My difficulty is knowing what’s an old rule that can be disregarded and what’s an old rule that still works. Healthy eating is one. 4 square meals? Dessert? No pop?
One of my “no longer applies” is really just a useless fantasy. The fantasy of needing to be chosen. Of walking into a room or down the street and a modelling scout grabs you and must have you to model for their latest project. Or the boy who discovers that his quirks and shortcomings are actual strengths to help him on his quest of saving the village. We’ve read these books and watched the movies. It a common theme. The being chosen part isn’t so terrible if we realize it’s just fantasy most of the time.
When we are young, we do a lot of waiting. We wait for buses, teachers, lunch, water fountains, and bathroom privileges. At the time we didn’t control our own lives. Now, our adult lives are full of choices and initiative. More commonly we apply for jobs, walk into the office and hunt down the person in charge. We go from passive verbs to active verbs. There are no real map tattoos that suddenly appear on our bodies or diaries from our deceased aunt explaining our heritage. The difficulties of our lives are as simple as this question, Do you want to sit and wait to be picked or do you want to get up and dance?
Old rule: Wait to be discovered and wow the world.
New rule: Take a chance. Write the book. Grab the microphone and sing. Dance your heart out.
I have people ask me sometimes, why do you bother wearing makeup everyday? Or why do you dress up always? Well, when should I wear makeup or fix my hair? Special occasions only? This seems silly to me. What you want to become, you have to be.
Your life is the total of your daily activities. The effort you put into your life daily, hourly, minute by minute is the life you live. If you only give your days 50% effort, you’ll get 50% back. Live smarter. Live stronger. Put in what you want to get out of it.
I know if I am paying for 10 gallons of gasoline for my car, I wouldn’t keep going to the one that just didn’t get around to fixing their pumps. Especially if I got shorted a gallon each time. I really like to go to the ones that give me extra.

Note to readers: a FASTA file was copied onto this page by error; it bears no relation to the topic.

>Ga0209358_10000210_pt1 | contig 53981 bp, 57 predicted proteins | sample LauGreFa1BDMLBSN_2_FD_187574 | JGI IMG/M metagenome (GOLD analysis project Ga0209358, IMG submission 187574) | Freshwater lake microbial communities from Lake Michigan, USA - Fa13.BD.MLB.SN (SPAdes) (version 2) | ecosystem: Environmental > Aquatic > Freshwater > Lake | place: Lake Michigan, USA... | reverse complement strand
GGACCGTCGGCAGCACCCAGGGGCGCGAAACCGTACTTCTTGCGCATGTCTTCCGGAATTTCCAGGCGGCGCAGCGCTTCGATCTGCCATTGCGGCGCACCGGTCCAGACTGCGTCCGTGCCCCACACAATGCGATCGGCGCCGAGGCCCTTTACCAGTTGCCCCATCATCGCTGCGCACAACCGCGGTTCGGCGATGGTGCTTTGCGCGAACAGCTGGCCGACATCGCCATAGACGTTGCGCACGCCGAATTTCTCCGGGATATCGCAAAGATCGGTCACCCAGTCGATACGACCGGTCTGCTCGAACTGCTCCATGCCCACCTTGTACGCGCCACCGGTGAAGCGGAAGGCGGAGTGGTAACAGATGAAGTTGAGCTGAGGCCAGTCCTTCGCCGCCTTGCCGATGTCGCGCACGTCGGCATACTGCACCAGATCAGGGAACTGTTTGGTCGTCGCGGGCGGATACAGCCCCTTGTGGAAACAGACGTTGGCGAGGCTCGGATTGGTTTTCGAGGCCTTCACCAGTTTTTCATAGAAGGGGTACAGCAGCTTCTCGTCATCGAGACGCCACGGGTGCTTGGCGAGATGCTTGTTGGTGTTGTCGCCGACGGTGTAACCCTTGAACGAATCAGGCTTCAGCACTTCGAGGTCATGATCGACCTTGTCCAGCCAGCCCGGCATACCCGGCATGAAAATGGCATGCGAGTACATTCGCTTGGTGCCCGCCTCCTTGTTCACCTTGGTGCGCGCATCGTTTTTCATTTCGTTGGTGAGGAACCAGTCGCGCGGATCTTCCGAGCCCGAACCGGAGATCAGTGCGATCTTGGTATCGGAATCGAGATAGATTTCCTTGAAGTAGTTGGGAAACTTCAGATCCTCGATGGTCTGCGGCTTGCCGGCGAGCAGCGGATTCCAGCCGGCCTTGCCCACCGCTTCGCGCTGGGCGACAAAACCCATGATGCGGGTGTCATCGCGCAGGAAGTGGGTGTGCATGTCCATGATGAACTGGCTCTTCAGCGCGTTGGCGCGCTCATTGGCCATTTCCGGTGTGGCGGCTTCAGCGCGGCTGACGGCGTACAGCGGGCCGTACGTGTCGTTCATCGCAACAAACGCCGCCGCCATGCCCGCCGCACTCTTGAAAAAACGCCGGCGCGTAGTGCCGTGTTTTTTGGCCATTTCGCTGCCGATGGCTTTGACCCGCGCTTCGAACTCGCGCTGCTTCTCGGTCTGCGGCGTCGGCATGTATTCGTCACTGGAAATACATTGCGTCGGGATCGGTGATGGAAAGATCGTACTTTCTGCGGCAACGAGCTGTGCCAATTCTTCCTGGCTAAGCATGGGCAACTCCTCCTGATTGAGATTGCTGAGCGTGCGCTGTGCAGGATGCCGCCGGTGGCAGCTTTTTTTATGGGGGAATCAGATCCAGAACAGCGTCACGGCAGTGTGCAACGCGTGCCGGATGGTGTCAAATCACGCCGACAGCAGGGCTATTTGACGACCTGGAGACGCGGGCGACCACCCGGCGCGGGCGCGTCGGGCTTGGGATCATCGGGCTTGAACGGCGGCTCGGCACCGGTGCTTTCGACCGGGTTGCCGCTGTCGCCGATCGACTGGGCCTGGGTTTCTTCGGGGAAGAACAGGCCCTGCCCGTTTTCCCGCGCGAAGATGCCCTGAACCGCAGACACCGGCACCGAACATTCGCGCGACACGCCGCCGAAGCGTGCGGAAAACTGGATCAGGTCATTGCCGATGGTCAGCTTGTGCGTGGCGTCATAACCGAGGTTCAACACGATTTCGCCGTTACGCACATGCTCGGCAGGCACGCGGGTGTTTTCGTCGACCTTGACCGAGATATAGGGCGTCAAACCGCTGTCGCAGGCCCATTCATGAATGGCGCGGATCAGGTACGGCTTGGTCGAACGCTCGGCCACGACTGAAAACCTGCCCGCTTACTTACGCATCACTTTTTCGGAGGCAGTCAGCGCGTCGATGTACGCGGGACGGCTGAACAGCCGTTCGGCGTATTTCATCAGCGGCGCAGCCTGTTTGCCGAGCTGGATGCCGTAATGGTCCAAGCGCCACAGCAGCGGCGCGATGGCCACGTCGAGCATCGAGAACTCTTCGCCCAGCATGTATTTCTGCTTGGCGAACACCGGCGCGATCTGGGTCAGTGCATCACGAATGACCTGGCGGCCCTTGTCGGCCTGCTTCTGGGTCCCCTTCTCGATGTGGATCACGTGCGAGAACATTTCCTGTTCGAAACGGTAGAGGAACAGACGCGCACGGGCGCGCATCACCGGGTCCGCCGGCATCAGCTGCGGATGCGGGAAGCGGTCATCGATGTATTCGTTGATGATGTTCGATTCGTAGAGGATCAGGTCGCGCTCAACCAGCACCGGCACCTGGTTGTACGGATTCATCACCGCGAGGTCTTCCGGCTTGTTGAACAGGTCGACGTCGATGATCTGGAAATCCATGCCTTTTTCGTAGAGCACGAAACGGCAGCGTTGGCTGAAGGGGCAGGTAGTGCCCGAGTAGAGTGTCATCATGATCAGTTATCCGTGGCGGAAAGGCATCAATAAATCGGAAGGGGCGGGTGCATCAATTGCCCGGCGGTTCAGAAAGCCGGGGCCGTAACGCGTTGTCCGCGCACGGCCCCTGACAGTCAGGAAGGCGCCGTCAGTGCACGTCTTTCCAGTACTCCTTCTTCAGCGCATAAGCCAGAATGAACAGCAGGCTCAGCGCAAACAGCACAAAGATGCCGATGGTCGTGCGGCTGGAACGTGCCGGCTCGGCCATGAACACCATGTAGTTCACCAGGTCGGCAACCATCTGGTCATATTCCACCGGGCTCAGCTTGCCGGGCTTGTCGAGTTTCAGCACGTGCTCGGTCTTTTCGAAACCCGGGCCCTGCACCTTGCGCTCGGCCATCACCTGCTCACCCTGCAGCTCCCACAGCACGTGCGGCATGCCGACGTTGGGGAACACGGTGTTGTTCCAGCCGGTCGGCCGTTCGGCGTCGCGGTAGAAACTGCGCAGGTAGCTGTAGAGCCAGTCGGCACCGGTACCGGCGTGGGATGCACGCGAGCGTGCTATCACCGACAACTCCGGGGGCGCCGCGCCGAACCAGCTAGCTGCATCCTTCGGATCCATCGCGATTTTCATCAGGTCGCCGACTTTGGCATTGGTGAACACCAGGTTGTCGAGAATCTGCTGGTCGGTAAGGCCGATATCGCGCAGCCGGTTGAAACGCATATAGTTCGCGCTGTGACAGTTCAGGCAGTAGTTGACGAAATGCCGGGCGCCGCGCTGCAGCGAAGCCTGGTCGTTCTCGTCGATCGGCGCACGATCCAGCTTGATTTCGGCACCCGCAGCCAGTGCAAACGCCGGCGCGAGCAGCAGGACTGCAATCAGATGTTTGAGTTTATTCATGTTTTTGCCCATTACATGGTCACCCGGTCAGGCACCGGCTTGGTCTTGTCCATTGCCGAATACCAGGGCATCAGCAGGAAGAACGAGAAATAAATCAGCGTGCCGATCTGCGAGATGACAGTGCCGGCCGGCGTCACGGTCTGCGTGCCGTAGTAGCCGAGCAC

I demand a lot out of everyday life and I am prepared to put a lot into it. I have ambition and I have enough orneriness to back it up.
The opening scene of my favorite TV series is chaotic. Burning metal, screaming and crying people. It’s shock and awe at it’s finest. No warning except the brief turbulence and the engines shutting down. The airplane tears in half and crashes on a deserted island. It’s a much more traumatic scene than Gilligan’s Island. The TV series LOST dumps you with the terrified passengers of Oceanic flight 815.
One man, Jack, understands the situation and looks around. He’s cut, sore, and just as shaken as all the rest. But his first reaction tells you who he is. Here’s a paragraph from Wikipedia.
On September 22, 2004, Jack Shephard (Matthew Fox) awakens in the jungle and notices a yellow Labrador retriever darting through the bamboo forest. He runs through the jungle to a beach, where he is confronted by the carnage of the airplane crash of Oceanic Flight 815. Jack, a surgeon, darts from one survivor to the next, administering medical aid. He assists the pregnant Claire Littleton (Emilie de Ravin), enlists Hurley (Jorge Garcia) to watch her, and administers CPR to Rose Henderson (L. Scott Caldwell), saving her life.
When you’re new it’s obvious who’s in charge. Very few try to usurp authority at first. We fit in. We do our job and go home at the end of the day. But what happens when we are all equals? What makes one person, like Jack, take charge and take care of the needs of others? What’s their thoughts at that moment? What emotion spurs them forward while others can’t think? We’d all like to think we’d be the in control, calm person asking for supplies. Truth is there is no way of knowing what you’d do until you get in that situation. An interesting thing happens after the chaos of the first scene of this movie. Everyone, well maybe not everyone, turns on Jack. When the chaos calms and the fear is forgotten people start resenting the authority. In a crisis we look to our leaders as heroes. We want the strong, authoritative person. The military is our knight in shining armor.
Until the dust settles.
It’s not that we didn’t appreciate their help. Quite the opposite. It’s the crisis versus peace dichotomy and our country is in the middle of it. In a crisis we seek authority. Then we want to get on with our lives and left alone. According to conspiracy advocates countries create crisis to control the population. I’m not a total conspiracy geek, but I can see the reasoning. What we need to do as people is to understand why we want authority and how much is enough. I don’t have the all the answers, but it is something I feel we all need to think about. Do we live in a time of crisis or a time of peace? And how will we respond to either? Authority isn’t the enemy or the hero. Sometimes we need a person to step forward and take charge, but they must also be able to graciously step down when the crisis is over.